Until now, any Discworld book relating to witches tended to be set in Lancre.
Now we moved onto the chalk downs (a lightly veiled Wiltshire or Dorset) in order to follow the story of Tiffany Aching.
Tiffany was just nine years old when a fairy stole her baby brother. She followed them into Fairy Land, armed with just a frying pan, to take on the Fairy Queen Herself.
What follows is a coming of age tale spread out, so far, over four books.
Though aimed at young adults, they are some of the most remarkable tales that Terry Pratchett has ever told. I know plenty of grown adults who would say that they are his best; and I count myself amongst them.
The Chalk doesn't really have witches. Tiffany's late grandmother was a Shepherdess. She was the witch that they don't have. This unspoken fact was acknowledged by all.
Primarily it was known by the Nac Mac Feegle. They weren't so quiet about it, having a propensity to yell such things from the hilltops. Fortunately they can hide behind blades of grass, so their yelling goes largely unheeded.
They are fairy folk, but they owe their heritage to a very stereotypical view of HIghland Scots. Imagine if the entire cast of Braveheart had shrunk down to a few inches high and believed that they were dead.
The dead bit is important, as they think they're now in Heaven. With all of the alcohol and fighting, it has to be Paradise, right?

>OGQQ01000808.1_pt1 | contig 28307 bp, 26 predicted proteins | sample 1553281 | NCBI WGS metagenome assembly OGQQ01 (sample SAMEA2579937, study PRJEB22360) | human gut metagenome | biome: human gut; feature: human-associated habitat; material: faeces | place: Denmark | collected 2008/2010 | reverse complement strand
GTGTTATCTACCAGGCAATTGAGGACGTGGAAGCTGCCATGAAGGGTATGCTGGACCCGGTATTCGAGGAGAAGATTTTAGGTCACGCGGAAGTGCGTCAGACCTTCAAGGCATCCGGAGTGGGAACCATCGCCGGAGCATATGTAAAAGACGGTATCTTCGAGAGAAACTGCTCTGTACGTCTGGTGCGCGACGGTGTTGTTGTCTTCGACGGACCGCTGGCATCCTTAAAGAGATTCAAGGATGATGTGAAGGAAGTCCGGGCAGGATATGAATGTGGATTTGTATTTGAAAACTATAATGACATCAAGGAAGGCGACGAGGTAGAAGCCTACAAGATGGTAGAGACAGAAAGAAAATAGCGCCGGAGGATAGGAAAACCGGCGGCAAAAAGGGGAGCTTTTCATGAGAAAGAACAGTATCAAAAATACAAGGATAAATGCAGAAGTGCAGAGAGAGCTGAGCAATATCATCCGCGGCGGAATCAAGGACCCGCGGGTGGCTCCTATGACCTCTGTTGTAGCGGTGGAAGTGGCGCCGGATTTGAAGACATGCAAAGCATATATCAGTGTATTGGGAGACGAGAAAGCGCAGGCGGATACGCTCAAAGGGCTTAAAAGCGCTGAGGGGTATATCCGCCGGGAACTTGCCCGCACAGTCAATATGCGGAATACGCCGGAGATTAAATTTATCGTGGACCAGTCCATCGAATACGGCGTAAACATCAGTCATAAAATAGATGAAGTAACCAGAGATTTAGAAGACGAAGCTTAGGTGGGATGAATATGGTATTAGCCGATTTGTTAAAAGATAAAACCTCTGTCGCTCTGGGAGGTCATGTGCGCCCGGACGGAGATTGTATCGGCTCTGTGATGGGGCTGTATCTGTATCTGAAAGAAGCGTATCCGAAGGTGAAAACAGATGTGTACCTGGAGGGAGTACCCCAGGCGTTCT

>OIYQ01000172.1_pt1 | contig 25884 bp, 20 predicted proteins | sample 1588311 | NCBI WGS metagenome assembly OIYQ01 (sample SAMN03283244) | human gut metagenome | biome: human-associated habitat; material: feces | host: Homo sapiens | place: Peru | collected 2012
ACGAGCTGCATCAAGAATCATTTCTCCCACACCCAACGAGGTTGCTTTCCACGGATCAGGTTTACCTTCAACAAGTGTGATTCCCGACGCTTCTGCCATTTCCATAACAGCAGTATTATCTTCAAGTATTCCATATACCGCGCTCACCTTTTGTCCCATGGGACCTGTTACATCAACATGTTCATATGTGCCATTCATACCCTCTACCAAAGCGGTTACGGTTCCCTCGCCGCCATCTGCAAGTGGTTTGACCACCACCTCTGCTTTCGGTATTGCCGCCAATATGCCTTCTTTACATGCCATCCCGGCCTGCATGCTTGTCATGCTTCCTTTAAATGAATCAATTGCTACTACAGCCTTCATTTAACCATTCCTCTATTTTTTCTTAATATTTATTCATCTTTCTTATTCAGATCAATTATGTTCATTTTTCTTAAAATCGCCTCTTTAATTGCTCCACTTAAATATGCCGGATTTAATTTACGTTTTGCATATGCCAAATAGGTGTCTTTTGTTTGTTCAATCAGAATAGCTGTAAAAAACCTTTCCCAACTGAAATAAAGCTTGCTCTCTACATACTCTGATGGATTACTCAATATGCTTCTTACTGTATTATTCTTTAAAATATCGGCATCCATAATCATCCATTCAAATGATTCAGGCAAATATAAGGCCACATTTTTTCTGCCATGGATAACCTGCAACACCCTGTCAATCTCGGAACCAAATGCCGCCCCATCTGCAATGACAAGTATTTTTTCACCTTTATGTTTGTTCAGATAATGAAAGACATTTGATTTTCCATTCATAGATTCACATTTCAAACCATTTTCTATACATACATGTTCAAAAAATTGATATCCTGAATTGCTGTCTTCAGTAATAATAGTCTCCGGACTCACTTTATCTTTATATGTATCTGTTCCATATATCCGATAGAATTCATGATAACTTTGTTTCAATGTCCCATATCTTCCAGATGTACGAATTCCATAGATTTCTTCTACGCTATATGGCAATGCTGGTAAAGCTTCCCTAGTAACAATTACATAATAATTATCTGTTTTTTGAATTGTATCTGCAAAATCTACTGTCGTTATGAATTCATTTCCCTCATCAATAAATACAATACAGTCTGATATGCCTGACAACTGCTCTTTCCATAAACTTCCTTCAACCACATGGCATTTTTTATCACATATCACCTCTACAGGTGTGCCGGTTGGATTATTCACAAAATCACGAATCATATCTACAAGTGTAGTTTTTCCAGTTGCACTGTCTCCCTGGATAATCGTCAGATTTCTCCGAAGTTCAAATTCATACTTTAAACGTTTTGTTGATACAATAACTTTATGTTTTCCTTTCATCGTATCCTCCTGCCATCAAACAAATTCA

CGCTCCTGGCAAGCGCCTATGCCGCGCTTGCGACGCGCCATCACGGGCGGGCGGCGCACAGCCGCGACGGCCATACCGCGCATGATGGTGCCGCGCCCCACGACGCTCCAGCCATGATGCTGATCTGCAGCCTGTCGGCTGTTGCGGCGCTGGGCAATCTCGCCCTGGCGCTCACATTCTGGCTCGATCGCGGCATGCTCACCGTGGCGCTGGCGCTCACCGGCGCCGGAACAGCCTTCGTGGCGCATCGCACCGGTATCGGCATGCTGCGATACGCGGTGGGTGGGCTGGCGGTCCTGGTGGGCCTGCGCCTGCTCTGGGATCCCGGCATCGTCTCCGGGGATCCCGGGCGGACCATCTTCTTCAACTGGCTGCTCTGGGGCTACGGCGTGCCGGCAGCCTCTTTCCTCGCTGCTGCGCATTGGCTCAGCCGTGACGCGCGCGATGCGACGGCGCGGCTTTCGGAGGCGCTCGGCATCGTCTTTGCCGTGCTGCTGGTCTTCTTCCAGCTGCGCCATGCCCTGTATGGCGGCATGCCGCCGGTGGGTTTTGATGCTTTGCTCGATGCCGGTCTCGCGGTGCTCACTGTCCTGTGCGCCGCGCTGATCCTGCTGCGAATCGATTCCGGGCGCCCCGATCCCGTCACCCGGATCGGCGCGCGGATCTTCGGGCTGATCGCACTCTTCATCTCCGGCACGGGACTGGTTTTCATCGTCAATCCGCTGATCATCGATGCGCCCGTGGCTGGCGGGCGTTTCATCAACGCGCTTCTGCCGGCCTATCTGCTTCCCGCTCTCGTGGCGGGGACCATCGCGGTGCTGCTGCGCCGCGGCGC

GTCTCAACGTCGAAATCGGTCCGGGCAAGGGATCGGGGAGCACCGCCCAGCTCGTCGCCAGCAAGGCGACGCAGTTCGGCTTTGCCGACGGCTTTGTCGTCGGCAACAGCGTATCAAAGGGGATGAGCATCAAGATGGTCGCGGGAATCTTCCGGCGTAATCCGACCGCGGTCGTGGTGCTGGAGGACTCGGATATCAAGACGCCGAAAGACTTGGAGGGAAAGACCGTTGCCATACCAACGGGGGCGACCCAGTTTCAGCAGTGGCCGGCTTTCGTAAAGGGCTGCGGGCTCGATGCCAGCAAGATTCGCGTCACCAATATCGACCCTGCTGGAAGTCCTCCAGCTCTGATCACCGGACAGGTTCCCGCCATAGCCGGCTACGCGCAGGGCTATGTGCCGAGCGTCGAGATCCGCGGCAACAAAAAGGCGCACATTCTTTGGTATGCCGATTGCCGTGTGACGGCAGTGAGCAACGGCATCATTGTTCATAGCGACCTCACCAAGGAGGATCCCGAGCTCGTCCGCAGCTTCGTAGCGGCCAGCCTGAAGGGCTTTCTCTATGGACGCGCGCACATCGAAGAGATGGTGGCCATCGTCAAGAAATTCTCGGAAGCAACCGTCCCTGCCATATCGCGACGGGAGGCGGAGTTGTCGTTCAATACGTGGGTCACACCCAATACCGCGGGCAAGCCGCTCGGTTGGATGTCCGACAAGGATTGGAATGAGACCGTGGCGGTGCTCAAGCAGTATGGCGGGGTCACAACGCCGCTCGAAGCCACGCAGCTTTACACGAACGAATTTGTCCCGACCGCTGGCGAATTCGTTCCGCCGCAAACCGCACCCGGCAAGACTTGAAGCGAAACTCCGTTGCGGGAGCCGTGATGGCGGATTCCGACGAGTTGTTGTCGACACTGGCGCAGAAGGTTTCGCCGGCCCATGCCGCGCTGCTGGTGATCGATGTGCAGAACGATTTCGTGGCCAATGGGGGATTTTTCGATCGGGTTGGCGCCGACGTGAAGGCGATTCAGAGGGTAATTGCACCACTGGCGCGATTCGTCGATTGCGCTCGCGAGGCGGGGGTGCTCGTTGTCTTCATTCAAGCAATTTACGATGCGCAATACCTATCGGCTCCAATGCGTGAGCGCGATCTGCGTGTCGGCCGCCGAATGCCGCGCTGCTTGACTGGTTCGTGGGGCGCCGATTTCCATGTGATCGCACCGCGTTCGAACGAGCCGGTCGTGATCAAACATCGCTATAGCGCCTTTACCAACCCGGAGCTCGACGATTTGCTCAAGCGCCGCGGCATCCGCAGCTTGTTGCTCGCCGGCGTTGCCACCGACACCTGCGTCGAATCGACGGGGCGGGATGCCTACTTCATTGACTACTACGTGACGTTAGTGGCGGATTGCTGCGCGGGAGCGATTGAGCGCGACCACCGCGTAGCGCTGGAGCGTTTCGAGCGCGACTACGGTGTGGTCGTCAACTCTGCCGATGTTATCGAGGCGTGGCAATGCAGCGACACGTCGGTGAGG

When Granny Aching - their Hag of the Hills - died (or, from their point of view, stupidly got born back onto Earth again), the Nac Mac Feegle started looking out for her successor. They spotted Granny Aching's own small grand-daughter taking on the Queen of Fairy with a frying pan.
It was a fair cop really.
They are determined to 'help' (in the broadest possible meaning of the word sometimes) Tiffany fulfill her destiny to become a witch on the Chalk. That includes watching over her, as she travels away from home, to learn witchcraft in the Ramtops.
Through Tiffany's eyes, we meet hundreds of witches. A dozen or so become quite major characters, acting as her mentor or her peers and their mentors. There aren't just vague references here, we discover precisely how Discworld witches are trained; and we get to attend the Witch Trials with them.
(Incidentally, Witch Trials there aren't nearly as scary as in our own world. It's more of a competition to see who has the best spells, rather than the whole burning at the stake thing.)
But one witch above all stands out as one of the most influential in Tiffany's young life.
That, of course, is Granny Weatherwax herself.